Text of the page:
Reykjavik is the capital city of Iceland and the largest municipality where the majority of Icelanders live in. The Land of Fire and Ice is also home to more than 30 volcanic systems or 100 over volcanoes! In which, many are active and produces plenty of volcanic activities all the time. Iceland itself was formed by all these volcanic eruptions in the past. In fact, there has been a volcano eruption happening every 4-5 years on average so the threat of encountering one is very real. But the industrious Icelanders have been living with this environment for the longest time while harnessing the geothermal energy for various purposes. This Icelandic climate has also carved out a unique landscape that has never failed to captivate its visitors. Yours truly included.
Reykjavík, the world’s northernmost capital city, is probably the starting point for most travellers with their flights arriving at Keflavik International Airport. I was on an Icelandair flight departed from Oslo.
The aerial view of this island country looks so amazing!
Keflavik Airport was not especially crowded during arrival and I am happy to spot the CityCarRental.is employee waiting at the carpark. I have requested for a 4×4 with automatic transmission for the trip but right in front of me was a manual version of Suzuki Grand Vitara. Meh.
The friendly dude then drove me to their office and gotten me the only 4×4 with automatic transmission left on that day – one petrol-guzzling Hyundai Tucson 2.7 (A) 4WD. I spent 8 days driving around in this Hyundai SUV with a nicely powered V6 engine and a big 65 litres fuel tank. From then on, I found myself swearing at almost every petrol kiosks LOL. Most times, the Low Fuel Warning Light will come on with the trip meter showing less than 400 km from the last top-up. The fuel consumption is a mind-blowing average of less than 7km per litre!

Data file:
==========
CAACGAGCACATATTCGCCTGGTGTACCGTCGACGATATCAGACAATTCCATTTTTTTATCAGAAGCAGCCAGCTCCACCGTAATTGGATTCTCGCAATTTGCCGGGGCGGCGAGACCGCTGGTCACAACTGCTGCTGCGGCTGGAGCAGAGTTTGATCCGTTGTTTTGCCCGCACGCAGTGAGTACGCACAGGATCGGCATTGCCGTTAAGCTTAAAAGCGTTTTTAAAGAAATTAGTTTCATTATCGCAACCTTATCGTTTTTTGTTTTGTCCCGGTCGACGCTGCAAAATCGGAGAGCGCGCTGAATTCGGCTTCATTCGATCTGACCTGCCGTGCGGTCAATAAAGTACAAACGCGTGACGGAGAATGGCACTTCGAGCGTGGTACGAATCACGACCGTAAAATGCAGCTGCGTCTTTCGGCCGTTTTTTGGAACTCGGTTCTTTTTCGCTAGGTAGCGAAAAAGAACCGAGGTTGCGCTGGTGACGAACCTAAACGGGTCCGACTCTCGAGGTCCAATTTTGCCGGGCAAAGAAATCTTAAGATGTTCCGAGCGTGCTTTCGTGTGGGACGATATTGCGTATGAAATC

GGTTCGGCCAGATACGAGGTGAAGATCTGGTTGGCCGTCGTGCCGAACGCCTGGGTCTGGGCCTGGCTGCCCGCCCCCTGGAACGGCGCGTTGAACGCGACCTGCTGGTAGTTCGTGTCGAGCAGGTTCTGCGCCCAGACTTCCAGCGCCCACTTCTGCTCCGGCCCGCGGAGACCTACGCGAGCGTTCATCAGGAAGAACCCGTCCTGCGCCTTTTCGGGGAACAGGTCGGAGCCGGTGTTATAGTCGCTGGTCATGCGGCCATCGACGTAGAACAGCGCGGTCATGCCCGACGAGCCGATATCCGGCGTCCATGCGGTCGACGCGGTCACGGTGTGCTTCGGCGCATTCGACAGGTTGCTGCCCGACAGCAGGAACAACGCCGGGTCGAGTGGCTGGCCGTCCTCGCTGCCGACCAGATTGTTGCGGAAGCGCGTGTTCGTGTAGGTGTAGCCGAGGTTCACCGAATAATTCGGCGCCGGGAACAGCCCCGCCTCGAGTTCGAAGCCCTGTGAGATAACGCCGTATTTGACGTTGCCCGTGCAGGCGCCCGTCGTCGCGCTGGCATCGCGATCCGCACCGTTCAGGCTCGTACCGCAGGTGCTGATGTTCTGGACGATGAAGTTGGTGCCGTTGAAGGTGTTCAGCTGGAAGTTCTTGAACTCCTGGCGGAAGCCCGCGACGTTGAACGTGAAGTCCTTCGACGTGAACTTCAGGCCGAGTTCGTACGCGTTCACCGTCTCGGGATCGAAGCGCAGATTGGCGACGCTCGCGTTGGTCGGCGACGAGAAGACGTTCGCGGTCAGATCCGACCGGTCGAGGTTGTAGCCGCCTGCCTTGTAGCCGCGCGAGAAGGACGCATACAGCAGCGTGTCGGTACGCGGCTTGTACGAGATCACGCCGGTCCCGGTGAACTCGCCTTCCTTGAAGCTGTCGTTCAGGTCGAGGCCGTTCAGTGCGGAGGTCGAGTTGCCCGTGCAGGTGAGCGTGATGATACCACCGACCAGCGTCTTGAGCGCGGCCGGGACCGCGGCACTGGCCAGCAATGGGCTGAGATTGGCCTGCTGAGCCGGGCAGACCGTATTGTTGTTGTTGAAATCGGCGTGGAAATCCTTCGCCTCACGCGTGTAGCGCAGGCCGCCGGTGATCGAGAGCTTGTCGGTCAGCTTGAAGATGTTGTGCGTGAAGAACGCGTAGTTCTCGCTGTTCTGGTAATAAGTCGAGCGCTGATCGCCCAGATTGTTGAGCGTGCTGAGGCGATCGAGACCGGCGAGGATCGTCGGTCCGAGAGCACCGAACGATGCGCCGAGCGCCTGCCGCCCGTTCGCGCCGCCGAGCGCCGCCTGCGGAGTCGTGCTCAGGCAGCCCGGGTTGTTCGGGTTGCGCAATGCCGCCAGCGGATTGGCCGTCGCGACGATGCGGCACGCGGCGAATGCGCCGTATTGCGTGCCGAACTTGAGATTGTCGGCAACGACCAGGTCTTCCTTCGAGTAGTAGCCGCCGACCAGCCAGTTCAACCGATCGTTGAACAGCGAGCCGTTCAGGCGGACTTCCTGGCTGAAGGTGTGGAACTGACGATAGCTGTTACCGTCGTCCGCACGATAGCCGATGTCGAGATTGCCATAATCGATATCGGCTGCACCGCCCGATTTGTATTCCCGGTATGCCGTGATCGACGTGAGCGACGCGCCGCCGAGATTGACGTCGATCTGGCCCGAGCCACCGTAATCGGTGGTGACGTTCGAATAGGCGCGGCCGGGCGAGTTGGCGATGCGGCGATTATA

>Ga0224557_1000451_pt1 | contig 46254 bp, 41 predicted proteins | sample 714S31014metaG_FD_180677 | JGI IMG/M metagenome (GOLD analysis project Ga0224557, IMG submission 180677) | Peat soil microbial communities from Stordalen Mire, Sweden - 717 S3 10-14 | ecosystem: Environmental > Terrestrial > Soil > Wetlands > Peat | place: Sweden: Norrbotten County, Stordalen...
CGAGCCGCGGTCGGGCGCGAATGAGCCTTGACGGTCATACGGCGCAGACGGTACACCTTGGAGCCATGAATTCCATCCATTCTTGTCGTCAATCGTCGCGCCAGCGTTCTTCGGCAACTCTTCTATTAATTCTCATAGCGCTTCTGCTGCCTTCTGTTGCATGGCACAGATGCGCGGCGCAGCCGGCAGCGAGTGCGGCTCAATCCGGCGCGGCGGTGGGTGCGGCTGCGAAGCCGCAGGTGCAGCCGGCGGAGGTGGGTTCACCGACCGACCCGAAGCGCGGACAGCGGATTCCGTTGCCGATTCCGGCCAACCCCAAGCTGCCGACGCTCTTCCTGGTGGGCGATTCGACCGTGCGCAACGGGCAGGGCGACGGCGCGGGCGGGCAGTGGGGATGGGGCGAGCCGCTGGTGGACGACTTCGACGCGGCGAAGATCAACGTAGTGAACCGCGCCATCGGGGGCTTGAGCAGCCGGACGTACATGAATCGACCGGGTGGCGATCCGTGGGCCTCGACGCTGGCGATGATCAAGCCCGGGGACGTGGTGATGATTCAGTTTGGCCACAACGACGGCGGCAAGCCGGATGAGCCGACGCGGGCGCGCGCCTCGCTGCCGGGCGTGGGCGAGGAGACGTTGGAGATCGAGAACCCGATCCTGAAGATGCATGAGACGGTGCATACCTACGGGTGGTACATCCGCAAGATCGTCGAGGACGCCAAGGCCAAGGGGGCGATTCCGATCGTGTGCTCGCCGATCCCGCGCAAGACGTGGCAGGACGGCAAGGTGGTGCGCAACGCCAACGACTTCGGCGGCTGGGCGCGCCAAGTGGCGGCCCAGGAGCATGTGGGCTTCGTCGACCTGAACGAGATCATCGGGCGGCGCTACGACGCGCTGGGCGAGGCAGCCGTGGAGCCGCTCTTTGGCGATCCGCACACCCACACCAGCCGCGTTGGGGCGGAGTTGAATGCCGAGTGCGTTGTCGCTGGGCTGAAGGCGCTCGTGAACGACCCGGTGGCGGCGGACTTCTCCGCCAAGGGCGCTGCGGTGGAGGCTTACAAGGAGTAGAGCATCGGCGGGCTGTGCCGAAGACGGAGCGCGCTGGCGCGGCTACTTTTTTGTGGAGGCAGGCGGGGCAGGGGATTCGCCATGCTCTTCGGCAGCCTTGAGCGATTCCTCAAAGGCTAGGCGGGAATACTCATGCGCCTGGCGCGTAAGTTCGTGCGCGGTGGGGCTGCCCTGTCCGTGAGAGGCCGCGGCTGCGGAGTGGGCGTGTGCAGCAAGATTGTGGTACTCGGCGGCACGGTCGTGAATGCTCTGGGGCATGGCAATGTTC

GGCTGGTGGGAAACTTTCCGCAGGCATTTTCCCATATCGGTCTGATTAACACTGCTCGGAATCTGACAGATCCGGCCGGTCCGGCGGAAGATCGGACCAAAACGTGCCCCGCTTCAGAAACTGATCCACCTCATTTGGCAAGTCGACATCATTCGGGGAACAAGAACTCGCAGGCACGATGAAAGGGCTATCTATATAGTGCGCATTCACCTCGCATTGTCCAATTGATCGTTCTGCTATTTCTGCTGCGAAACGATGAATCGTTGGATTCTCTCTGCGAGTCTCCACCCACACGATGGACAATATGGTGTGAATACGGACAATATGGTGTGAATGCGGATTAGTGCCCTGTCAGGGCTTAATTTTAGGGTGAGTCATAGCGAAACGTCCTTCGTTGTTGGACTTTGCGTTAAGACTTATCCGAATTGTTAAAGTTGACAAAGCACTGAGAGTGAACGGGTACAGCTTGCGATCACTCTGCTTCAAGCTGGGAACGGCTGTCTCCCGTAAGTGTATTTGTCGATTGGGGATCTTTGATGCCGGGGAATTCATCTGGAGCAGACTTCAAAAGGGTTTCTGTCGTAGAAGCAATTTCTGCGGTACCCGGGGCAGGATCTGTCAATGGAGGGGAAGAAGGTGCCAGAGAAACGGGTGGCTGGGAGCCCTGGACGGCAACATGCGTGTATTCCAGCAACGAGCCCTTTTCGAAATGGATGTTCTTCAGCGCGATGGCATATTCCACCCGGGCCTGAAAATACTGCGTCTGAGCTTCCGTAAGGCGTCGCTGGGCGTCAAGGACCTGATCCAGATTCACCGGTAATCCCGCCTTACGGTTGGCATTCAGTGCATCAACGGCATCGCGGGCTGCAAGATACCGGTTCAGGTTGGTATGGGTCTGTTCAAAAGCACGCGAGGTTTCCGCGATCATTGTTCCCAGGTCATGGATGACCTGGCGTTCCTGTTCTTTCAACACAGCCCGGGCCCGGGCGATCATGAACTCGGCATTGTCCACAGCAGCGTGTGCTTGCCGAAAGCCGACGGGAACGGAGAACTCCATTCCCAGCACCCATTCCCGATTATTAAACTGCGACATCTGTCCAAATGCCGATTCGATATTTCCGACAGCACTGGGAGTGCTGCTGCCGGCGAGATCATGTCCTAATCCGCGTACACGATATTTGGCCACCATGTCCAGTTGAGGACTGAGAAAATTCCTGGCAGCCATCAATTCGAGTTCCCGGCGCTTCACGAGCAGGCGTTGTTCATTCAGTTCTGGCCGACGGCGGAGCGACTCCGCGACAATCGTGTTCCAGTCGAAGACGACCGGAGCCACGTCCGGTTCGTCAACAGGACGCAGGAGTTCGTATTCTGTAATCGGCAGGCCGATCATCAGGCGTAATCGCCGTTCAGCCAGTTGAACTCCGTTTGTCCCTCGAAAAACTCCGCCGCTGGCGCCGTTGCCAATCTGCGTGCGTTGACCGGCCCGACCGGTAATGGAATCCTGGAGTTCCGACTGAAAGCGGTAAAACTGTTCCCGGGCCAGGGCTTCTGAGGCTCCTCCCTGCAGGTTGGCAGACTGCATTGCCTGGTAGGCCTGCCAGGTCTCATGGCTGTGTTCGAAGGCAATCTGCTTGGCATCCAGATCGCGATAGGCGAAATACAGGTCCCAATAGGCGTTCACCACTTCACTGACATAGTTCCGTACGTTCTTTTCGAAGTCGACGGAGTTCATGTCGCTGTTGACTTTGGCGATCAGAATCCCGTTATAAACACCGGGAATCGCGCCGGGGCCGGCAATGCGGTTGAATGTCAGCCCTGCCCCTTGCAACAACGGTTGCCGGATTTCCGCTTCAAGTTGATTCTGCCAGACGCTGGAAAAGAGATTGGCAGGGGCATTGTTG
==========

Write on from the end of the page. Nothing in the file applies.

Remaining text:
The Iconic Hallgrimskirkja and Harpa
It’s a short drive from the Airport to Guesthouse Sunna where I will be staying for one night before my road trip. The first iconic landmark to visit was Hallgrimskirkja Church, which is right across the road. This Lutheran church is one of the tallest structures in Iceland and can be seen at almost anywhere in Reykjavík. Its designer was said to be inspired by the basalt columns found around Iceland. But honestly, the modern-looking exterior reminded me of a spaceship in those Sci-fi movies instead.
The church’s interior is rather minimalist but one highlight is the huge organ that echoes brilliantly throughout.
I paid for the bell tower’s entrance fee and took the lift up to the top, which is around 74 metres high. And in exchange, I was rewarded with a stunning view of Reykjavík. I can also see the sea and snow-capped mountains in the distance.
The Sun Voyager situated along the waterfront is relatively near to Harpa Concert Hall and Conference Centre. It’s worth stopping by to grab some pictures of the sculpture while enjoying the stroll alongside the sea.
And finally, the landmark that is affectionately known as Harpa by the locals. The impressive building with hexagonal shaped glass panels is such a joy to look at. And it glows gently with various coloured lightings once the night falls. Nice!
The impressiveness continues well on the inside with the hexagon-shaped mirrored ceiling. And the long stairs which bring people closer to the huge glass panels which front the building. I spent a great deal of time here even though I was not attending any concerts that evening. It’s just so mesmerising.
STAY: Guesthouse Sunna Reykjavik
I have chosen Guesthouse Sunna for its excellent location which is near to almost everything I would visit in Reykjavik. The cosy single room is simple and adequate for a good night rest. I must also mention that the shared bathroom is really clean. The breakfast provided was ok but there isn’t a wide variety of food to choose from. But still, I would probably stay here again.